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Star Power

Professor emeritus honors a Nobel-winning friend and colleague

In 1955 X-ray scans were a blur of bone, organs, and soft tissue. You can thank former Tufts physics Professor Allan Cormack for fine-tuning the images that help heal millions of people each year.

While a student at the University of Cape Town in his native South Africa, Cormack put aside his boyhood dream of becoming an astronomer and studied physics because it offered more opportunities. He researched nuclear physics as a fellow at Cambridge University in England and was then recruited by a Cape Town hospital. The only physicist in the region who had handled radioactive isotopes, he was asked to find a way to measure precisely how much X-ray energy was absorbed by the body during a scan.

To do this, he shot X-rays through the body from several angles, and thus discovered that he was able to develop a detailed image of any given cross-section. He went on to study nuclear particles at the Harvard cyclotron and in 1957 joined the Tufts physics department. By the 1960s, he had worked out a mathematical formula to compile accurate X-ray images and published his findings. In 1979 he won the Nobel Prize in medicine with Godfrey Hounsfield for the invention of the CAT scan.

The day the Nobel was announced, Cormack walked into his morning class to a standing ovation. But after a thunderous minute he waved the applause away and started his lecture. “That was Allan,” says former Tufts physics professor Allen Everett of his friend, who died in 1998. “Studies before fame.”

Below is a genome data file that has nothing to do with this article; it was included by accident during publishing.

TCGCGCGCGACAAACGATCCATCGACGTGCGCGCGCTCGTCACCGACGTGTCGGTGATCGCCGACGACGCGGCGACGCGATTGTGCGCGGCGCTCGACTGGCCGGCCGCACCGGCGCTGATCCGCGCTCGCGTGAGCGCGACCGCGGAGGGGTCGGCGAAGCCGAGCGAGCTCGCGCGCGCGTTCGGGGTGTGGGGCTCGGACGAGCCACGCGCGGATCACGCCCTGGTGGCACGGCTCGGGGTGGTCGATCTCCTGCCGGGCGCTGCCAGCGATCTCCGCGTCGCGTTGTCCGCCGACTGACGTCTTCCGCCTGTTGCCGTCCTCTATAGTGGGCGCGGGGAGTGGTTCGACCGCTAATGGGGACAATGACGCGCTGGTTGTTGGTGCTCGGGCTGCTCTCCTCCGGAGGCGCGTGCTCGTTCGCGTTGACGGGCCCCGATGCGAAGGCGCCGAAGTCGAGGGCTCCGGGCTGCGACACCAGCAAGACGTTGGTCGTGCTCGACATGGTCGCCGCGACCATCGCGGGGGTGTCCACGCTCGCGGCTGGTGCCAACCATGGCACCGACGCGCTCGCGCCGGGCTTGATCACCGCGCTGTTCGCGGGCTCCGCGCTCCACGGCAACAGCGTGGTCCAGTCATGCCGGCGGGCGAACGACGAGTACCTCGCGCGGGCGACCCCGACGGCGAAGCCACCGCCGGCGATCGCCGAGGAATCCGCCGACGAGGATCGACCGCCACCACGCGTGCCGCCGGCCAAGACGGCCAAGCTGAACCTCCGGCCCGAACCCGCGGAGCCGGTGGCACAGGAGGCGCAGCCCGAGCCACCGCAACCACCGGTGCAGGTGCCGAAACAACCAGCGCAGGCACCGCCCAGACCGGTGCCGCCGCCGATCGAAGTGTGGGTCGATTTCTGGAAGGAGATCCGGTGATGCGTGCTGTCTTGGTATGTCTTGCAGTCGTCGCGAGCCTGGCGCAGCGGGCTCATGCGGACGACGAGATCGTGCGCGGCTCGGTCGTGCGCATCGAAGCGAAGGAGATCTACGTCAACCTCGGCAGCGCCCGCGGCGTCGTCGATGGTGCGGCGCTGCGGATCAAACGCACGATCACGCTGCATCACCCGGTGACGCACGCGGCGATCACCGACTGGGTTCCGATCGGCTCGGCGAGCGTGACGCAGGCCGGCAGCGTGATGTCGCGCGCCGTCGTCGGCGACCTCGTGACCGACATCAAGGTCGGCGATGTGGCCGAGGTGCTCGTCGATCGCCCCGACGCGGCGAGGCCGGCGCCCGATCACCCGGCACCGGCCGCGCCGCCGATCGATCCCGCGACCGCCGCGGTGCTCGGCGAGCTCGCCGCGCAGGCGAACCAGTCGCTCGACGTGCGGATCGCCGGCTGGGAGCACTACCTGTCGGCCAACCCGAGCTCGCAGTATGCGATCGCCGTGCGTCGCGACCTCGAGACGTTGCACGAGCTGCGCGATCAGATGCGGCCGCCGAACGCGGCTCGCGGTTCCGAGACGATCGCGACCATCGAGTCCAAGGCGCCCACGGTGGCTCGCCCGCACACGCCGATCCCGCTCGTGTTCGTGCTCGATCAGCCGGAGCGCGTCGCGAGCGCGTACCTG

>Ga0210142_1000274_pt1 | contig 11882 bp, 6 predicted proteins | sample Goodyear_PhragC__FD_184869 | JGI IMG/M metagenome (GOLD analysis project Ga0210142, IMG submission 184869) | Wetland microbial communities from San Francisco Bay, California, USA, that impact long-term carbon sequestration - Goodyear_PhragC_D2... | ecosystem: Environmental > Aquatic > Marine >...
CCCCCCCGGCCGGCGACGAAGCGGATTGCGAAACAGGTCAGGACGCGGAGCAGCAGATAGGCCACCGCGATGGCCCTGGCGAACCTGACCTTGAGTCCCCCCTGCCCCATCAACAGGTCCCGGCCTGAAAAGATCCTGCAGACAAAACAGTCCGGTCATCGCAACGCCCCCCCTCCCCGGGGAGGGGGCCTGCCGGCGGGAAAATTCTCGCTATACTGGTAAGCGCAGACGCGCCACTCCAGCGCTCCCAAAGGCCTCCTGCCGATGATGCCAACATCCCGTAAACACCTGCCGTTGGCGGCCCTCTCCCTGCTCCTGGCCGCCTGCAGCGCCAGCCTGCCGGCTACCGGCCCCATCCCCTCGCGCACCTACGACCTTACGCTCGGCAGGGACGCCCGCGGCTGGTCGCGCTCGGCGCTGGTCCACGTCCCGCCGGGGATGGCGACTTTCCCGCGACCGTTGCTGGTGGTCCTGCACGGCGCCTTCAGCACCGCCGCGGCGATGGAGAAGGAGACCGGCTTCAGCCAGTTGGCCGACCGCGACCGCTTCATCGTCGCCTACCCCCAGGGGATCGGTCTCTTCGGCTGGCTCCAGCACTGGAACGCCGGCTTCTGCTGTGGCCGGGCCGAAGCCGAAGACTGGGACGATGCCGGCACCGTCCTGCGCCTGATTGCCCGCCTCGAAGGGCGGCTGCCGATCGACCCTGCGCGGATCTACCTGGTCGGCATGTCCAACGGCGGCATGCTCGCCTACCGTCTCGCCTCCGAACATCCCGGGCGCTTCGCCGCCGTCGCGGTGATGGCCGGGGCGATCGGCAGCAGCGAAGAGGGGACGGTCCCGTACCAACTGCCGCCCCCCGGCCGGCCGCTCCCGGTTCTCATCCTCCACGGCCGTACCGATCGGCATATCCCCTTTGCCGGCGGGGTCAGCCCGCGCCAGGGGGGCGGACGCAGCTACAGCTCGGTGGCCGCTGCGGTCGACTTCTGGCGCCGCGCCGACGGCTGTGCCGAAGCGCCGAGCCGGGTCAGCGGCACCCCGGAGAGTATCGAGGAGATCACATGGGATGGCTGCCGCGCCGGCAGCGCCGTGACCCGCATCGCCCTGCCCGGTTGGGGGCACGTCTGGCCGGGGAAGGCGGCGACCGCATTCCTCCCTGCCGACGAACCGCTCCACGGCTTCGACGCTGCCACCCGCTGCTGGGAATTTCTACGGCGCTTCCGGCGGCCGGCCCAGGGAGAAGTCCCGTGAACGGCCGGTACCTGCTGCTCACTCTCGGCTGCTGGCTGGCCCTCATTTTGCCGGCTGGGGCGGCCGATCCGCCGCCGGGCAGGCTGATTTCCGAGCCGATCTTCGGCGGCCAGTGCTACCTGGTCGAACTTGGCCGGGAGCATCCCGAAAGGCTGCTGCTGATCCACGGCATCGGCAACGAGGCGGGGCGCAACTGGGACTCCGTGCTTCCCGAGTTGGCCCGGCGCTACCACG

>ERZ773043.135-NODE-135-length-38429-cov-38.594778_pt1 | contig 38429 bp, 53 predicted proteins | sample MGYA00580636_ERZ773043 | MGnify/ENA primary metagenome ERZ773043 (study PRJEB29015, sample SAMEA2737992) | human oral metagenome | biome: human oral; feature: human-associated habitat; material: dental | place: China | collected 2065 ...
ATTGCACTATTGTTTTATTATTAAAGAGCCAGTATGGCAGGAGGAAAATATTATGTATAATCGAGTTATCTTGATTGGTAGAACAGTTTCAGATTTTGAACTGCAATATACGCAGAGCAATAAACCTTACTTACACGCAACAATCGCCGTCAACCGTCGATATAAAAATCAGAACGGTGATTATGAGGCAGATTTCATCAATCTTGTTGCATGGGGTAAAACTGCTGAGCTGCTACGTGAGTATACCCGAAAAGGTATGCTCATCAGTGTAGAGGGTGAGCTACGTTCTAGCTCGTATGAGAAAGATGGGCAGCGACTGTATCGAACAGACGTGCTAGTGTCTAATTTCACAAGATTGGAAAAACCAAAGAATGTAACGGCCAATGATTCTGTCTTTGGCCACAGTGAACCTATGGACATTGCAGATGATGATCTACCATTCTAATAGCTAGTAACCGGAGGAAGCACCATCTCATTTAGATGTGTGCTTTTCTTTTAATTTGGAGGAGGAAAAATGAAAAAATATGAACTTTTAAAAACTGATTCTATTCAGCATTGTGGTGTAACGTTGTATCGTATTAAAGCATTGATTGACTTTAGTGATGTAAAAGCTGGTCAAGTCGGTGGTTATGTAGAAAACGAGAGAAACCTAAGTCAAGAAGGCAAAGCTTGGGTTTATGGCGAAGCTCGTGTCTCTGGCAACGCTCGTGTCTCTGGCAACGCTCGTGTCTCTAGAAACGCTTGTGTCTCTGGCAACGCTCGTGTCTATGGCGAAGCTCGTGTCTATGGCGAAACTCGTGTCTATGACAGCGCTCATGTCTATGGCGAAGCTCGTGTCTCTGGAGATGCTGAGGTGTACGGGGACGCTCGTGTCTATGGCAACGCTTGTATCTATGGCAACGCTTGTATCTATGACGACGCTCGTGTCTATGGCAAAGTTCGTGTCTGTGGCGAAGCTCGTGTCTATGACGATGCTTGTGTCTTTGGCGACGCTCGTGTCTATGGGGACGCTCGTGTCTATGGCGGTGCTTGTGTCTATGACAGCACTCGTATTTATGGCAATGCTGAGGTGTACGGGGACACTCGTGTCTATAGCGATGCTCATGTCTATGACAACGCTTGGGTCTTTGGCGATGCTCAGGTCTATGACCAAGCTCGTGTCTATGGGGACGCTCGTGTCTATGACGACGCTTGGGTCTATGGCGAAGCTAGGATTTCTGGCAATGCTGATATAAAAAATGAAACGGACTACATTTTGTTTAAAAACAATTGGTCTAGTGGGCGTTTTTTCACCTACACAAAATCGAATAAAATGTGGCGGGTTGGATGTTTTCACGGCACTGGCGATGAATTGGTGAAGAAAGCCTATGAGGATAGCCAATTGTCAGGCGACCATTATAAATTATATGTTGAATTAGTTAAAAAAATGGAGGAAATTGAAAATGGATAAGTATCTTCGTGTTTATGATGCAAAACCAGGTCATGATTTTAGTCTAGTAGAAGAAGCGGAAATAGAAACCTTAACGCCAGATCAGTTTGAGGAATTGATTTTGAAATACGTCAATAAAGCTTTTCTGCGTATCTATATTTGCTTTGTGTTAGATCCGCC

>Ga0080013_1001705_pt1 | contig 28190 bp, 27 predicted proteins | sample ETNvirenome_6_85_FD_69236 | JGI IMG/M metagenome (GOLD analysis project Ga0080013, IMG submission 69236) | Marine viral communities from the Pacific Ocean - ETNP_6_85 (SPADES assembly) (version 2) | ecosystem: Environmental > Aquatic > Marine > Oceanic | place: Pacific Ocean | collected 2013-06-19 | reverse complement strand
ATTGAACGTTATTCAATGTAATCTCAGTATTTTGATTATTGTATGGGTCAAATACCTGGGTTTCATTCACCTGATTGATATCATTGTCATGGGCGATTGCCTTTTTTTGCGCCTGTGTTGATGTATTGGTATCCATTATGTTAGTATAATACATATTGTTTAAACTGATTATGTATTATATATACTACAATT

Cormack and Everett began their nearly 40-year friendship at Harvard where Everett, fresh from Princeton and a summer interning at an aeronautical lab, was a graduate student. They bonded over work in the cyclotron (Everett’s Ph.D. thesis focused on theoretical high-energy physics that was similar to Cormack’s work there). When Everett was looking for a teaching and research position, Cormack referred him to his own department at Tufts, which Everett joined in 1960. Each man served as chair of the Department of Physics, Cormack from 1968 to 1976 and Everett from 1977 to 1980.

Everett taught a popular class on time travel and was a founding member of the Tufts Institute of Cosmology, a division of the Department of Physics and Astronomy whose members study theories of the origin and early evolution of the universe. He retired from teaching in 2004, but remained interested in the physics of time travel and co-authored a book, Time Travel and Warp Drives, based on the courses he taught at Tufts.

To honor Cormack and his “monumental achievement,” Everett has established the Professor Allan M. Cormack Fund. The fund will continue Cormack’s groundbreaking legacy by supporting graduate work and faculty members.